* * *

Author Topic: Pushing record to heap (Basic Question)  (Read 1193 times)

BrainChemistry

  • Jr. Member
  • **
  • Posts: 65
Pushing record to heap (Basic Question)
« on: June 08, 2018, 06:30:28 pm »
Hi there,

let's assume you have a large record.

Code: Pascal  [Select]
  1. ExampleRecord = record
  2.   entry1: Integer;
  3.   entry2: AnotherRecord;
  4.   entry3: array[0..1024] of Boolean;
  5.   .
  6.   .
  7.  
  8. end;
  9.  

Well, in case of making the ExampleRecord part of a dyn. array, it would be completly pushed into the heap (is that true?). Let's assume I just need one instance of this record, it would be stored in the stack.

What can I do now to get it pushed to the heap?

If I do this

Code: Pascal  [Select]
  1. New(@ExampleRecord);
  2.  

what follows for the elements of the array or the fields of AnotherRecord? Are the elements and the fields on the heap, too?

Thaddy

  • Hero Member
  • *****
  • Posts: 7136
Re: Pushing record to heap (Basic Question)
« Reply #1 on: June 08, 2018, 06:46:13 pm »
Hi there,

let's assume you have a large record.

Code: Pascal  [Select]
  1. ExampleRecord = record
  2.   entry1: Integer;
  3.   entry2: AnotherRecord;
  4.   entry3: array[0..1024] of Boolean;
  5.   .
  6.   .
  7.  
  8. end;
  9.  

Well, in case of making the ExampleRecord part of a dyn. array, it would be completly pushed into the heap (is that true?). Let's assume I just need one instance of this record, it would be stored in the stack.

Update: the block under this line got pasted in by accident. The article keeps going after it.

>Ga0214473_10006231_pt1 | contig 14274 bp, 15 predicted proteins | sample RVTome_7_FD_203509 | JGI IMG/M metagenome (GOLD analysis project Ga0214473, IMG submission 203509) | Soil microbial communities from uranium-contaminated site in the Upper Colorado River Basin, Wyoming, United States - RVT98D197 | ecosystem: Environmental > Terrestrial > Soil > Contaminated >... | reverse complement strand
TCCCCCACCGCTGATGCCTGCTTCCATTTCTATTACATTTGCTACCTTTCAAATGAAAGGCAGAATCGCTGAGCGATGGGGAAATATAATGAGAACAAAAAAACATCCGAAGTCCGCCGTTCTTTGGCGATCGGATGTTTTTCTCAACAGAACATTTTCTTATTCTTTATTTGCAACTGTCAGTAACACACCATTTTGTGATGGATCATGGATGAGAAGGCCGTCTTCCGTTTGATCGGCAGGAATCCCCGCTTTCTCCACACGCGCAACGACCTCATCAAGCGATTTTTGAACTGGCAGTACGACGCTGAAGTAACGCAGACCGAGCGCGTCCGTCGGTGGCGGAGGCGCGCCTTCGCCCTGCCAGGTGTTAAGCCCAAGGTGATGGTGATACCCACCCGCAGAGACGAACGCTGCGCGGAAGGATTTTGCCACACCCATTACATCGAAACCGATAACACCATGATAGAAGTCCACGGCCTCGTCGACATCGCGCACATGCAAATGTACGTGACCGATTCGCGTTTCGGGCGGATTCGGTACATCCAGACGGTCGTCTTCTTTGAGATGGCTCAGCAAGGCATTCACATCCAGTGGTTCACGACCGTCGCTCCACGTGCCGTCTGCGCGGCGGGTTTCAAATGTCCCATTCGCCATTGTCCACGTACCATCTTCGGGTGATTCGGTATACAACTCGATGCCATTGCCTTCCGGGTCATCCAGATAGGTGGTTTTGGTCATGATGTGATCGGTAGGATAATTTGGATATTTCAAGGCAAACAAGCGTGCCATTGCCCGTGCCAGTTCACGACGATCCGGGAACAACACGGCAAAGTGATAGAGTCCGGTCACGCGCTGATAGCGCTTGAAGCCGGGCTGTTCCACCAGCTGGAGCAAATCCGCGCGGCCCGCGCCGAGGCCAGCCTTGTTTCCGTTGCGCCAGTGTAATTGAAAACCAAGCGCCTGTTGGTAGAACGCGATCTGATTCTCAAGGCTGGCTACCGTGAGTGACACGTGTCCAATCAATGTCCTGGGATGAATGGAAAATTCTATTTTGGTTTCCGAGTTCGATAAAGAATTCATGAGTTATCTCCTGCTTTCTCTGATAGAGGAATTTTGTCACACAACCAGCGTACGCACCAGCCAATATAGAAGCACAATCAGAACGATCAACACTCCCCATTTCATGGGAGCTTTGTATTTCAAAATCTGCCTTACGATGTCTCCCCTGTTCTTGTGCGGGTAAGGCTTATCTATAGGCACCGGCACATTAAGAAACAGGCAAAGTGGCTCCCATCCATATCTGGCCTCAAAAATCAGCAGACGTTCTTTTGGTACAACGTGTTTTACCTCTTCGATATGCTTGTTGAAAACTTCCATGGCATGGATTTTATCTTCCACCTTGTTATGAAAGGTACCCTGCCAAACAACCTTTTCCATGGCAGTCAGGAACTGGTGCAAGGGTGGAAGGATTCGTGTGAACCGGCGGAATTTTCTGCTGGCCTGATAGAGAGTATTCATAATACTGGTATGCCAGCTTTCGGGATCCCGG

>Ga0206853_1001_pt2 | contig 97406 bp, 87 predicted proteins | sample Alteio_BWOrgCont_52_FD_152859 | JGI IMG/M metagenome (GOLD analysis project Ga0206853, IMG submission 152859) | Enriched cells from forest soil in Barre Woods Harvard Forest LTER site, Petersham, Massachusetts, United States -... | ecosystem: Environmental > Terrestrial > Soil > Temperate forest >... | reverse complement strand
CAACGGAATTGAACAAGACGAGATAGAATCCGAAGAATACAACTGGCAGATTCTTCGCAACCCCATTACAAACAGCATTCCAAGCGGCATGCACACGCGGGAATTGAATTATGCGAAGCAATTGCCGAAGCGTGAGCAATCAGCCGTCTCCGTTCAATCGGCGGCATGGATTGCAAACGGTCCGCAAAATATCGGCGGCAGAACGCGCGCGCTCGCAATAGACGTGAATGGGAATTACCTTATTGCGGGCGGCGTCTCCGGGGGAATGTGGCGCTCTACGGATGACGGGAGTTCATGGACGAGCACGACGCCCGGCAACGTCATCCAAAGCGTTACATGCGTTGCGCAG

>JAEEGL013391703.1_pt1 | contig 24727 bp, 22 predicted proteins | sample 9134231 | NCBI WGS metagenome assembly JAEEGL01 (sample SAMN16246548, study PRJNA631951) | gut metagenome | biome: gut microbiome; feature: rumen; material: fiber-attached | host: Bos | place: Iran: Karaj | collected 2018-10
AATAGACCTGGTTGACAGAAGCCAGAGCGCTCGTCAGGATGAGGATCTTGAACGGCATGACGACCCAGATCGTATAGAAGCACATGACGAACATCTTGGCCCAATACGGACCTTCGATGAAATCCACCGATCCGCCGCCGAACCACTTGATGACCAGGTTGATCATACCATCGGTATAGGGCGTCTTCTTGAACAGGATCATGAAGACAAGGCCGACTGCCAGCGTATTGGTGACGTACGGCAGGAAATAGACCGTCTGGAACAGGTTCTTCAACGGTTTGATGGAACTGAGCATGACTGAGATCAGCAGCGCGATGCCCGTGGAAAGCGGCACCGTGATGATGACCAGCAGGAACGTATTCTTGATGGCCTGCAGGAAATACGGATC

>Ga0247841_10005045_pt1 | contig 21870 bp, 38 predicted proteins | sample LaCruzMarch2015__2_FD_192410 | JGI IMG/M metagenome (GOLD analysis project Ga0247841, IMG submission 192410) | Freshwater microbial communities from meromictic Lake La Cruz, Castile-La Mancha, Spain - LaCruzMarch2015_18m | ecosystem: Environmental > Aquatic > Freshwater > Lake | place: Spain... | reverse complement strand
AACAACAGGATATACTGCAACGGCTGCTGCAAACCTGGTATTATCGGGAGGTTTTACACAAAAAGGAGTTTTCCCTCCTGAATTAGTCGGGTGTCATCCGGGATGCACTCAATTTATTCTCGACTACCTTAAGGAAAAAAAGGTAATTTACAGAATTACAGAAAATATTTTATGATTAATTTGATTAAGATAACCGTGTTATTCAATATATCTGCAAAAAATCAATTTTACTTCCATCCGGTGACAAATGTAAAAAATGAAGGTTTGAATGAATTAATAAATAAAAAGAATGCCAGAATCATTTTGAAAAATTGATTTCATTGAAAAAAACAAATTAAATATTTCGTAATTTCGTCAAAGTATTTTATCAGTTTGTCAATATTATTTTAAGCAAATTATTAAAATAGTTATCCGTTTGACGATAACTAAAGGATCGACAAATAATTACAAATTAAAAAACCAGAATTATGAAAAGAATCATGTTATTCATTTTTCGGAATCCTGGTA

If it is a global record, YES, heap, if it is local to a procedure or function, NO, stack!
Quote
What can I do now to get it pushed to the heap?
It isn't!
Quote
If I do this

Code: Pascal  [Select]
  1. New(@ExampleRecord);
  2.  

what follows for the elements of the array or the fields of AnotherRecord? Are the elements and the fields on the heap, too?
You completely misunderstand what's happening. But IF it is a global record or a local pointer to record then yes.. it is on the heap. But if it is declared on the stack the members are also on the stack, unless declared as a pointer to record and new(0 and Dispose() Then it is on the heap. (And inaccessible when declared as local and you forgot to call dispose: memory leak).
When you use the record locally (not the pointer) it will be free'd automatically because it is on the stack (in full) if you use new() and Dispose() locally only the pointer disappears from the stack and you have a memory leak if you do not call dispose.

Note if your record contains members of a managed type, these are always on the heap (Like AnsiStrings, classes and interfaces). Even if the record is on the stack.
« Last Edit: June 08, 2018, 06:54:39 pm by Thaddy »
inline variables like in D10.3 are a bit like Brexit: if you are given the wrong information it sounds like a good idea. Every kid loves candy, but it makes you fat and your teeth will disappear.

BrainChemistry

  • Jr. Member
  • **
  • Posts: 65
Re: Pushing record to heap (Basic Question)
« Reply #2 on: June 09, 2018, 02:35:41 am »
Hi Thaddy,
thanks for your reply!

Well, in case of making the ExampleRecord part of a dyn. array, it would be completly pushed into the heap (is that true?). Let's assume I just need one instance of this record, it would be stored in the stack.
If it is a global record, YES, heap, if it is local to a procedure or function, NO, stack!

If I do this

Code: Pascal  [Select]
  1. New(@ExampleRecord);
  2.  

what follows for the elements of the array or the fields of AnotherRecord? Are the elements and the fields on the heap, too?
You completely misunderstand what's happening. But IF it is a global record or a local pointer to record then yes.. it is on the heap. But if it is declared on the stack the members are also on the stack, unless declared as a pointer to record and new(0 and Dispose() Then it is on the heap. (And inaccessible when declared as local and you forgot to call dispose: memory leak).